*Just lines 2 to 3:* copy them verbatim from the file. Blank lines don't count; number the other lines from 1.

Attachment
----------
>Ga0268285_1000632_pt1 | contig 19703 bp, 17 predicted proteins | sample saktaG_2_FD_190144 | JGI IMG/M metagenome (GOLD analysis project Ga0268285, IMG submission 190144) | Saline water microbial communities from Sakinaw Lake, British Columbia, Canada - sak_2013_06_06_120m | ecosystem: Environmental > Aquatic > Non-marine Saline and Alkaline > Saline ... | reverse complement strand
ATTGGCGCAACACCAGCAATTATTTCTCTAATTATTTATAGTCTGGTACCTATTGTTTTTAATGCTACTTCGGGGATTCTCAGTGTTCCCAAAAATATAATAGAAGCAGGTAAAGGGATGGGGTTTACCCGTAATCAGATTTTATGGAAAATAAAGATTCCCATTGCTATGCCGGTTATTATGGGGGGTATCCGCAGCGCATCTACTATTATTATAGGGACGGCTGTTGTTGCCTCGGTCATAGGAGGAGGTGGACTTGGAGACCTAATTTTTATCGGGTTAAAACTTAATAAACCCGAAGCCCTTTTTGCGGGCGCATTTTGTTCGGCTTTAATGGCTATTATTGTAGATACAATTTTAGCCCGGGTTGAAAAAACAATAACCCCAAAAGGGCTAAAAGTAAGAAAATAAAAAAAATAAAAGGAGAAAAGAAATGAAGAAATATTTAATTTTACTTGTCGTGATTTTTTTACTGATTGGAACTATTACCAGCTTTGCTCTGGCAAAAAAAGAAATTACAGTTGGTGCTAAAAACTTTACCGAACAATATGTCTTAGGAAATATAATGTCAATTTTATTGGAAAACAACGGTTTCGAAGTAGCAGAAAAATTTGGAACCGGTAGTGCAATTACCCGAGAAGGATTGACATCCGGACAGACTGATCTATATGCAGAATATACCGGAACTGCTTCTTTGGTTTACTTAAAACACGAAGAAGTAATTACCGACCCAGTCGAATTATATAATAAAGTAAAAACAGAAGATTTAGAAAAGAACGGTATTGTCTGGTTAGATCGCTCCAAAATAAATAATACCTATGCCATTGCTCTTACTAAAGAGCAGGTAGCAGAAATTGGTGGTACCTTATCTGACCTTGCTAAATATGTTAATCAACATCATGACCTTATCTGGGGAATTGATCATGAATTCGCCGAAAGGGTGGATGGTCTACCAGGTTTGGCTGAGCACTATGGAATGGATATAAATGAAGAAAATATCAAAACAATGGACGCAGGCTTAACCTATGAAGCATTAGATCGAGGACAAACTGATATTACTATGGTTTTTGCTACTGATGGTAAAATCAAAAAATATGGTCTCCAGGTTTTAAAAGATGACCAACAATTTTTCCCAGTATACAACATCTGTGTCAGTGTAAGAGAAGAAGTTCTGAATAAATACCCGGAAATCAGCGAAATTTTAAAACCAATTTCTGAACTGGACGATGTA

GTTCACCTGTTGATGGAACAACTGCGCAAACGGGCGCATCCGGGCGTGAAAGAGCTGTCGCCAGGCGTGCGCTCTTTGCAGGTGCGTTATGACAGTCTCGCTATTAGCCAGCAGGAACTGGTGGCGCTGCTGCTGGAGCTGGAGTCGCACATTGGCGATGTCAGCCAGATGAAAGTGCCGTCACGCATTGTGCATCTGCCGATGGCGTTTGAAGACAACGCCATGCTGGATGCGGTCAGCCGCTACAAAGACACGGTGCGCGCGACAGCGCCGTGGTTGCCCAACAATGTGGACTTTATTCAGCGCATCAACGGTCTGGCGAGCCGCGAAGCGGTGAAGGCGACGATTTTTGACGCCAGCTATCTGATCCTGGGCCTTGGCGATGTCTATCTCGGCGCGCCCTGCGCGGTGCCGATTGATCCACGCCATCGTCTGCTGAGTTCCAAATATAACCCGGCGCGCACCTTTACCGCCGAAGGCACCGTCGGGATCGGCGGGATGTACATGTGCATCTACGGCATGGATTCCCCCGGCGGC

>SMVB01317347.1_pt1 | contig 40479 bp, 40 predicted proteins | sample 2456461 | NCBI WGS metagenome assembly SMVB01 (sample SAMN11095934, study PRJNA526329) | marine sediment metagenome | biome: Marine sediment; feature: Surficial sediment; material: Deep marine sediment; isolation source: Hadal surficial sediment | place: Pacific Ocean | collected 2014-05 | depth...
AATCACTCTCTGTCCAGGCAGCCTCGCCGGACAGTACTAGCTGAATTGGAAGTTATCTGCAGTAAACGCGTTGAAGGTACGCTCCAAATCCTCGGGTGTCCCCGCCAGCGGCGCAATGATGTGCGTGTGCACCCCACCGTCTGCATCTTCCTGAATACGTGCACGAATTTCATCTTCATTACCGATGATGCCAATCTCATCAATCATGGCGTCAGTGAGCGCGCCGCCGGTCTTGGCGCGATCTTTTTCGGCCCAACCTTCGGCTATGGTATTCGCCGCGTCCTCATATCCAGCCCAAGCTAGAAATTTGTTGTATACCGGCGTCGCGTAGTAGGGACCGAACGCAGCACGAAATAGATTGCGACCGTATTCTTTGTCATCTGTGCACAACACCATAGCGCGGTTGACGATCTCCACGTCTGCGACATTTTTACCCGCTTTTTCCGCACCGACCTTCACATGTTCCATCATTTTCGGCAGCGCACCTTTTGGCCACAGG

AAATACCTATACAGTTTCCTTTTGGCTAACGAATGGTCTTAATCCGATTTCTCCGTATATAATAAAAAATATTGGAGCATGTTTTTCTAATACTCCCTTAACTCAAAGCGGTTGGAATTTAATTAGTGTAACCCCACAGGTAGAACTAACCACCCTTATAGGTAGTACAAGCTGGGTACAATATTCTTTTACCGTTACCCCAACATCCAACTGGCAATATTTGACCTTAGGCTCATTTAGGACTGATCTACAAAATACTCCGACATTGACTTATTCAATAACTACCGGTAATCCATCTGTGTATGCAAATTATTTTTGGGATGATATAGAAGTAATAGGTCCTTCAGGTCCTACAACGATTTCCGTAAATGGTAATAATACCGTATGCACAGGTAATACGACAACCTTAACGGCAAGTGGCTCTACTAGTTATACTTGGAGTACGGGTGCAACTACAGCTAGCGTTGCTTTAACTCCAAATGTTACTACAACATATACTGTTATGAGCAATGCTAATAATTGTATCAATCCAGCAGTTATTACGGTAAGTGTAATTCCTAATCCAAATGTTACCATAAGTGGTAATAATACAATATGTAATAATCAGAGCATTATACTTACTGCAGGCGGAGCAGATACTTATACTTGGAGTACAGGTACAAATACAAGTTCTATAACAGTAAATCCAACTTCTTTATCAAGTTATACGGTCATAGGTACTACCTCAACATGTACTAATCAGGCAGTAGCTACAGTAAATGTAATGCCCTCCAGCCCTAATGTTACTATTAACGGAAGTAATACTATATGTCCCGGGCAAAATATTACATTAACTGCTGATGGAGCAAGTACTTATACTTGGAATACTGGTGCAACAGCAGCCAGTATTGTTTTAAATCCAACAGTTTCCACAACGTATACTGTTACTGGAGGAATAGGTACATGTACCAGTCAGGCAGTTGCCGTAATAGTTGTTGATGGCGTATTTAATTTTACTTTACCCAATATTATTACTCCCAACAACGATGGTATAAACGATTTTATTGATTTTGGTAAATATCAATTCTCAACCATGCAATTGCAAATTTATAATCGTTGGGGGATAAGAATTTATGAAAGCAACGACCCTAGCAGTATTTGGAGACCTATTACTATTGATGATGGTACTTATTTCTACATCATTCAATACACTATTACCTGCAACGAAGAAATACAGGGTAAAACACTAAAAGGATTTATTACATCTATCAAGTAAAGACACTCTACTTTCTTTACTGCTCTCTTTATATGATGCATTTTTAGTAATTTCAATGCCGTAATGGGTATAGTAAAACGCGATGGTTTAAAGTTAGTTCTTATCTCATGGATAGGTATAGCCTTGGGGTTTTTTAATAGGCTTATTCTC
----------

ATTGGCGCAACACCAGCAATTATTTCTCTAATTATTTATAGTCTGGTACCTATTGTTTTTAATGCTACTTCGGGGATTCTCAGTGTTCCCAAAAATATAATAGAAGCAGGTAAAGGGATGGGGTTTACCCGTAATCAGATTTTATGGAAAATAAAGATTCCCATTGCTATGCCGGTTATTATGGGGGGTATCCGCAGCGCATCTACTATTATTATAGGGACGGCTGTTGTTGCCTCGGTCATAGGAGGAGGTGGACTTGGAGACCTAATTTTTATCGGGTTAAAACTTAATAAACCCGAAGCCCTTTTTGCGGGCGCATTTTGTTCGGCTTTAATGGCTATTATTGTAGATACAATTTTAGCCCGGGTTGAAAAAACAATAACCCCAAAAGGGCTAAAAGTAAGAAAATAAAAAAAATAAAAGGAGAAAAGAAATGAAGAAATATTTAATTTTACTTGTCGTGATTTTTTTACTGATTGGAACTATTACCAGCTTTGCTCTGGCAAAAAAAGAAATTACAGTTGGTGCTAAAAACTTTACCGAACAATATGTCTTAGGAAATATAATGTCAATTTTATTGGAAAACAACGGTTTCGAAGTAGCAGAAAAATTTGGAACCGGTAGTGCAATTACCCGAGAAGGATTGACATCCGGACAGACTGATCTATATGCAGAATATACCGGAACTGCTTCTTTGGTTTACTTAAAACACGAAGAAGTAATTACCGACCCAGTCGAATTATATAATAAAGTAAAAACAGAAGATTTAGAAAAGAACGGTATTGTCTGGTTAGATCGCTCCAAAATAAATAATACCTATGCCATTGCTCTTACTAAAGAGCAGGTAGCAGAAATTGGTGGTACCTTATCTGACCTTGCTAAATATGTTAATCAACATCATGACCTTATCTGGGGAATTGATCATGAATTCGCCGAAAGGGTGGATGGTCTACCAGGTTTGGCTGAGCACTATGGAATGGATATAAATGAAGAAAATATCAAAACAATGGACGCAGGCTTAACCTATGAAGCATTAGATCGAGGACAAACTGATATTACTATGGTTTTTGCTACTGATGGTAAAATCAAAAAATATGGTCTCCAGGTTTTAAAAGATGACCAACAATTTTTCCCAGTATACAACATCTGTGTCAGTGTAAGAGAAGAAGTTCTGAATAAATACCCGGAAATCAGCGAAATTTTAAAACCAATTTCTGAACTGGACGATGTA

GTTCACCTGTTGATGGAACAACTGCGCAAACGGGCGCATCCGGGCGTGAAAGAGCTGTCGCCAGGCGTGCGCTCTTTGCAGGTGCGTTATGACAGTCTCGCTATTAGCCAGCAGGAACTGGTGGCGCTGCTGCTGGAGCTGGAGTCGCACATTGGCGATGTCAGCCAGATGAAAGTGCCGTCACGCATTGTGCATCTGCCGATGGCGTTTGAAGACAACGCCATGCTGGATGCGGTCAGCCGCTACAAAGACACGGTGCGCGCGACAGCGCCGTGGTTGCCCAACAATGTGGACTTTATTCAGCGCATCAACGGTCTGGCGAGCCGCGAAGCGGTGAAGGCGACGATTTTTGACGCCAGCTATCTGATCCTGGGCCTTGGCGATGTCTATCTCGGCGCGCCCTGCGCGGTGCCGATTGATCCACGCCATCGTCTGCTGAGTTCCAAATATAACCCGGCGCGCACCTTTACCGCCGAAGGCACCGTCGGGATCGGCGGGATGTACATGTGCATCTACGGCATGGATTCCCCCGGCGGC